stock is likely to go from any other profession 
to the improvement of land in the way of 
farming. More does, perhaps, in Great Britain 
than in any other country, though even 
there the great stocks which are in some places 
employed in farming, have generally been acquired 
by farming, the trade, perhaps, in which, 
of all others, stock is commonly acquired most 
slowly. After small proprietors, however, 
rich and great farmers are in every country 
the principal improvers. There are more such, 
perhaps, in England than in any other European 
monarchy. In the republican governments 
of Holland, and of Berne in Switzerland, 
the farmers are said to be not inferior to those 
of England
The ancient policy of Europe was, over and 
above all this, unfavourable to the improvement 
and cultivation of land, whether carried 
on by the proprietor or by the farmer; first, 
by the general prohibition of the exportation 
of corn, without a special licence, which seems 
to have been a very universal regulation; and, 
secondly, by the restraints which were laid upon 
the inland commerce, not only of corn, but 
of almost every other part of the produce of 
the farm, by the absurd laws against engrossers, 
regraters, and forestallers, and by the privileges 
of fairs and markets. It has already 
been observed in what manner the prohibition 
of the exportation of corn, together with some 
encouragement given to the importation of foreign 
corn, obstructed the cultivation of ancient 
Italy, naturally the most fertile country 
in Europe, and at that time the seat of the 
greatest empire in the world. To what degree 
such restraints upon the inland commerce 
of this commodity, joined to the general prohibition 
of exportation, must have discouraged 
the cultivation of countries less fertile, and 
less favourably circumstanced, it is not, perhaps, 
very easy to imagine. 
The inhabitants of cities and towns were, after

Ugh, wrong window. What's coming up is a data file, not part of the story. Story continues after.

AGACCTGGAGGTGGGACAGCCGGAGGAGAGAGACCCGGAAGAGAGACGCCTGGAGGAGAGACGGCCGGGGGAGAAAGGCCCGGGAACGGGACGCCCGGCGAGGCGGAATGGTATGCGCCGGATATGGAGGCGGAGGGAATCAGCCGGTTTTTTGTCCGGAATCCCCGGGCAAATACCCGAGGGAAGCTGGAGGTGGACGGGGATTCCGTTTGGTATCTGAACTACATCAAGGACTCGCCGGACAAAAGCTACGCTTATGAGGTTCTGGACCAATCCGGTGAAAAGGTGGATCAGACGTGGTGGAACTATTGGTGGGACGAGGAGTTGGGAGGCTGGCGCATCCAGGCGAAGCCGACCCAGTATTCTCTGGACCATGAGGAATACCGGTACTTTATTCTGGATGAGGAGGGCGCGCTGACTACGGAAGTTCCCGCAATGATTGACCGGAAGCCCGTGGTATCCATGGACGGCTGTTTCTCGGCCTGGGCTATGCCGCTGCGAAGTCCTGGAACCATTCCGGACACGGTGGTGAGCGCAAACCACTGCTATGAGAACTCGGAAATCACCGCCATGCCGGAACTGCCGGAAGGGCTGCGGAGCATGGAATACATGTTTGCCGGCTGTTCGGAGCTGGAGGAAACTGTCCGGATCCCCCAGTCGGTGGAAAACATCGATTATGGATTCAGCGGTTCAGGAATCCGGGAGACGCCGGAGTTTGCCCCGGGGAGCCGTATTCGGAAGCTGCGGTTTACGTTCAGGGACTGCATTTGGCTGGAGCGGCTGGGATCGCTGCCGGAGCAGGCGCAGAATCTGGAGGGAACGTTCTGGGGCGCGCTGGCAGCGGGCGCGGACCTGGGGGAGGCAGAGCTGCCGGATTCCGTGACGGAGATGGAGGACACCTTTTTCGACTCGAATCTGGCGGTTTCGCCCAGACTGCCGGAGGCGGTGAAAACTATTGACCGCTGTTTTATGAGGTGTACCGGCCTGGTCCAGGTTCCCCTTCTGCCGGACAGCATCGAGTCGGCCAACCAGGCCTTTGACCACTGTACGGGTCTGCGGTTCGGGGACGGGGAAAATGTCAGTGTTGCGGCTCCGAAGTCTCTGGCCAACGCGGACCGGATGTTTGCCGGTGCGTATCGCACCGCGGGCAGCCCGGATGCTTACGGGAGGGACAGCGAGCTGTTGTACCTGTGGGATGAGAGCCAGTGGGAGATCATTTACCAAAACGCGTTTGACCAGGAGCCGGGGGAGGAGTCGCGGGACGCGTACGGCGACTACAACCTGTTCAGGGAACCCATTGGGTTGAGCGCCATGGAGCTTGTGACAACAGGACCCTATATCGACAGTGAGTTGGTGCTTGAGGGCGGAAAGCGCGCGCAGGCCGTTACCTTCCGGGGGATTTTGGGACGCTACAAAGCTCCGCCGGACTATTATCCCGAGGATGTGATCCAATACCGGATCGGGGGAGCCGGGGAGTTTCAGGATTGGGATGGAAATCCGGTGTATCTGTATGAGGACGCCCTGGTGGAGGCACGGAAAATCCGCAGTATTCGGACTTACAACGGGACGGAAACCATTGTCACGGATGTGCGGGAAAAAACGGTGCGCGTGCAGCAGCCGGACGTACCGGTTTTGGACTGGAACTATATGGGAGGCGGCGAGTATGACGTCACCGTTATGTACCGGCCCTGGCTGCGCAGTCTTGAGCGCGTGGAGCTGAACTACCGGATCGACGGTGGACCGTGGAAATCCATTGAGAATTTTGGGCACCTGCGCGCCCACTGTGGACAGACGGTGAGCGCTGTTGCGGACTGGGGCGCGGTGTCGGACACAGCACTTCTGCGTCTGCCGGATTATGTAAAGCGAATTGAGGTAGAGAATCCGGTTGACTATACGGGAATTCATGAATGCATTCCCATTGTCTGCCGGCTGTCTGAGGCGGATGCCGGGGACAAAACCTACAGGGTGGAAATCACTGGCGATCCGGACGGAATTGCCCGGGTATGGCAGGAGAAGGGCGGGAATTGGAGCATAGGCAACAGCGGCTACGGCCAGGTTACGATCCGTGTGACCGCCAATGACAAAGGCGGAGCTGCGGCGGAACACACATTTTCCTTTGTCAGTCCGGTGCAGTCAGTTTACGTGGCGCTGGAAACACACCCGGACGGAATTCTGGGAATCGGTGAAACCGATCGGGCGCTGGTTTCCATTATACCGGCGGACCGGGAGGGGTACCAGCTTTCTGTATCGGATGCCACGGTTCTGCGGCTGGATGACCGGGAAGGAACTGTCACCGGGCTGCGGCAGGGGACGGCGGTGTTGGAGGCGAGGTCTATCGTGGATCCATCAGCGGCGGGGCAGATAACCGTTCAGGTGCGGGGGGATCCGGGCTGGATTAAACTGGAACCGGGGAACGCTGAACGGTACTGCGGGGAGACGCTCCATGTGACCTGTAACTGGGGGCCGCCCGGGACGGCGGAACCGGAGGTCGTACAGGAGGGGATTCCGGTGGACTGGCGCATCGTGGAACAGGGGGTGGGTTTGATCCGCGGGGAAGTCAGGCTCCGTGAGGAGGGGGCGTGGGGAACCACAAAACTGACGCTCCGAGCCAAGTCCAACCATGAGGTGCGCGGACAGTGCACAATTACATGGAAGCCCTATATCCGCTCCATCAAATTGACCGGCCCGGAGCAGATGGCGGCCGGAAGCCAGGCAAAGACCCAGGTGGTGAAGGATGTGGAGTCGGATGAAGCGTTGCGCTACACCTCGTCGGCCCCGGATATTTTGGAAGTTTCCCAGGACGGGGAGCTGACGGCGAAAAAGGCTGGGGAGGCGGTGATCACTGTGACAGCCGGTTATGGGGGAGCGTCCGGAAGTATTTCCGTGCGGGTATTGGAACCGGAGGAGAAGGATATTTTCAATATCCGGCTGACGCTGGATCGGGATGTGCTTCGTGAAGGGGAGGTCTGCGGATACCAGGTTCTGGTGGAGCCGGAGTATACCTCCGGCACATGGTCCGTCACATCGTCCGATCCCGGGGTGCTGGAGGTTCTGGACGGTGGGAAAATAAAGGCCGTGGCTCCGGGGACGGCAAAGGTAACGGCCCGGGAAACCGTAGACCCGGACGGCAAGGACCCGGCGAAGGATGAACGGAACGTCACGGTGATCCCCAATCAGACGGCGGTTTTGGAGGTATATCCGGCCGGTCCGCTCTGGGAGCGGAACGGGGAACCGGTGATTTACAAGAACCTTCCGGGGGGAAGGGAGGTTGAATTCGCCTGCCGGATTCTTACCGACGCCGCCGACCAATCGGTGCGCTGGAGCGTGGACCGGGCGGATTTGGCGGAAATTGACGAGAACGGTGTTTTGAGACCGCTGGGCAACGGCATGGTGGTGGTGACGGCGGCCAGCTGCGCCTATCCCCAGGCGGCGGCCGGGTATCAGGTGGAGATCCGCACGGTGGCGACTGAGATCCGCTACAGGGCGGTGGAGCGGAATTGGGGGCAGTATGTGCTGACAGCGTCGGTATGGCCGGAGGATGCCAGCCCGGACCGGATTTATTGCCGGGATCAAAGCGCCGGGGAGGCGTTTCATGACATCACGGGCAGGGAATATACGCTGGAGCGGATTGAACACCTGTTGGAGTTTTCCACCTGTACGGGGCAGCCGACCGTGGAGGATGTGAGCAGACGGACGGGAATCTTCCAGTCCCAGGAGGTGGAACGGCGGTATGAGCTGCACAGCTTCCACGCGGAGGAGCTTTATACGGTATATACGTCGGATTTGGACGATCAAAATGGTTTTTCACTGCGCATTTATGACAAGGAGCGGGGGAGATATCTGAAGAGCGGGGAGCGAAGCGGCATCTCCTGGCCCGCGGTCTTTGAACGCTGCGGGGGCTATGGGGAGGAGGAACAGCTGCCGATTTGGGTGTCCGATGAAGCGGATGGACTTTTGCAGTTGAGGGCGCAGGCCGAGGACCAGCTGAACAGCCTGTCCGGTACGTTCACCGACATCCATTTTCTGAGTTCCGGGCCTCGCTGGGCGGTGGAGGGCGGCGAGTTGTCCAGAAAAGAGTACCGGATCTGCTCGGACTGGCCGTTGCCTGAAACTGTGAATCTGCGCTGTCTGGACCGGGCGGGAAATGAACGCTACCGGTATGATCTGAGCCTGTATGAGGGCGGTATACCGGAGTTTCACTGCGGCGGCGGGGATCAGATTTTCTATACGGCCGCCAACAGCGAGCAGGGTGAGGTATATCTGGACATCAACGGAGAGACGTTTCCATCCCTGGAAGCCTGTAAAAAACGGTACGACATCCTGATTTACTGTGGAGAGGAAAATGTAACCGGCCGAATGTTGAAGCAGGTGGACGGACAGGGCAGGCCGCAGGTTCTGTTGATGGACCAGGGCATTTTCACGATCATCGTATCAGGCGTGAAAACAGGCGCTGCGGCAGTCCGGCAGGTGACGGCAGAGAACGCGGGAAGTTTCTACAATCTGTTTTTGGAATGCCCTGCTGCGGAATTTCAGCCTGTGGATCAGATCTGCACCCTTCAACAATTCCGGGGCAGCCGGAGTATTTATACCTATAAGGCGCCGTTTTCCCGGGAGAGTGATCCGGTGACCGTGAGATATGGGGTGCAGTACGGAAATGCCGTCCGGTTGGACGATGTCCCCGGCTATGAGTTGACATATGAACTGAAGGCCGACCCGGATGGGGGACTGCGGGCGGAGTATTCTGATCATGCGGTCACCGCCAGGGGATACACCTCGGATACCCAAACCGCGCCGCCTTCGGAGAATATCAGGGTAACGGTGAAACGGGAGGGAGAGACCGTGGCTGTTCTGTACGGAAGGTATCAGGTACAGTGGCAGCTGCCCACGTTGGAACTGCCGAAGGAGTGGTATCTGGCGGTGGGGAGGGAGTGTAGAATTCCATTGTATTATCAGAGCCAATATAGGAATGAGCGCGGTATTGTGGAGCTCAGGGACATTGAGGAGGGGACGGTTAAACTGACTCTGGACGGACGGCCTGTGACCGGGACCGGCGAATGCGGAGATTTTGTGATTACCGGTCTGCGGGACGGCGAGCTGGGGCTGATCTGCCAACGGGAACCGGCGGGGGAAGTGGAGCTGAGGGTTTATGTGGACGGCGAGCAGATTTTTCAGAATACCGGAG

the fall of the Roman empire, not more 
favoured than those of the country. They 
consisted, indeed, of a very different order of 
people from the first inhabitants of the ancient 
republics of Greece and Italy. These 
last were composed chiefly of the proprietors 
of lands, among whom the public territory 
was originally divided, and who found it convenient 
to build their houses in the neighbourhood 
of one another, and to surround 
them with a wall, for the sake of common defence. 
After the fall of the Roman empire, 
on the contrary, the proprietors of land seem 
generally to have lived in fortified castles on 
their own estates, and in the midst of their 
own tenants and dependents. The towns were 
chiefly inhabited by tradesmen and mechanics, 
who seem, in those days, to have been of servile
or very nearly of servile condition. The 
privileges which we find granted by ancient 
charters to the inhabitants of some of the principal 
towns in Europe, sufficiently show what 
they were before those grants. The people 
to whom it is granted as a privilege, that they 
might give away their own daughters in marriage 
without the consent of their lord, that 
upon their death their own children, and not 
their lord, should succeed to their goods, and 
that they might dispose of their own effects by 
will, must, before those grants, have been either 
altogether, or very nearly, in the same 
state of villanage with the occupiers of land 
in the country
They seem, indeed, to have been a very 
poor, mean set of people, who seemed to travel 
about with their goods from place to place 
and from fair to fair, like the hawkers and 
pedlars of the present times. In all the different 
countries of Europe then, in the same 
manner as in several of the Tartar governments 
of Asia at present, taxes used to be levied 
upon the persons and goods of travellers, 
when they passed through certain manors
when they went over certain bridges, when 
they carried about their goods from place to 
place in a fair, when they erected in it a booth 
or stall to sell them in. These different taxes 
were known in England by the names of passage, 
pontage, lastage, and stallage. Sometimes 
the king, sometimes a great lord, who 
had, it seems, upon some occasions, authority 
to do this, would grant to particular traders, 
to such particularly as lived in their own demesnes, 
a general exemption from such taxes
Such traders, though in other respects of servile
or very nearly of servile condition, were 
upon this account called free traders. They, 
in return, usually paid to their protector
sort of annual poll-tax. In those days protection 
was seldom granted without a valuable 
consideration, and this tax might perhaps 
be considered as compensation for what their 
patrons might lose by their exemption from 
other taxes. At first, both those poll-taxes 
and those exemptions seem to have been altogether 
personal, and to have affected only particular 
individuals, during either their lives, or 
the pleasure of their protectors. In the very 
imperfect accounts which have been published 
from Doomsday-book, of several of the towns 
of England, mention is frequently made, sometimes 
of the tax which particular burghers 
paid, each of them, either to the king, or to 
some other great lord, for this sort of protection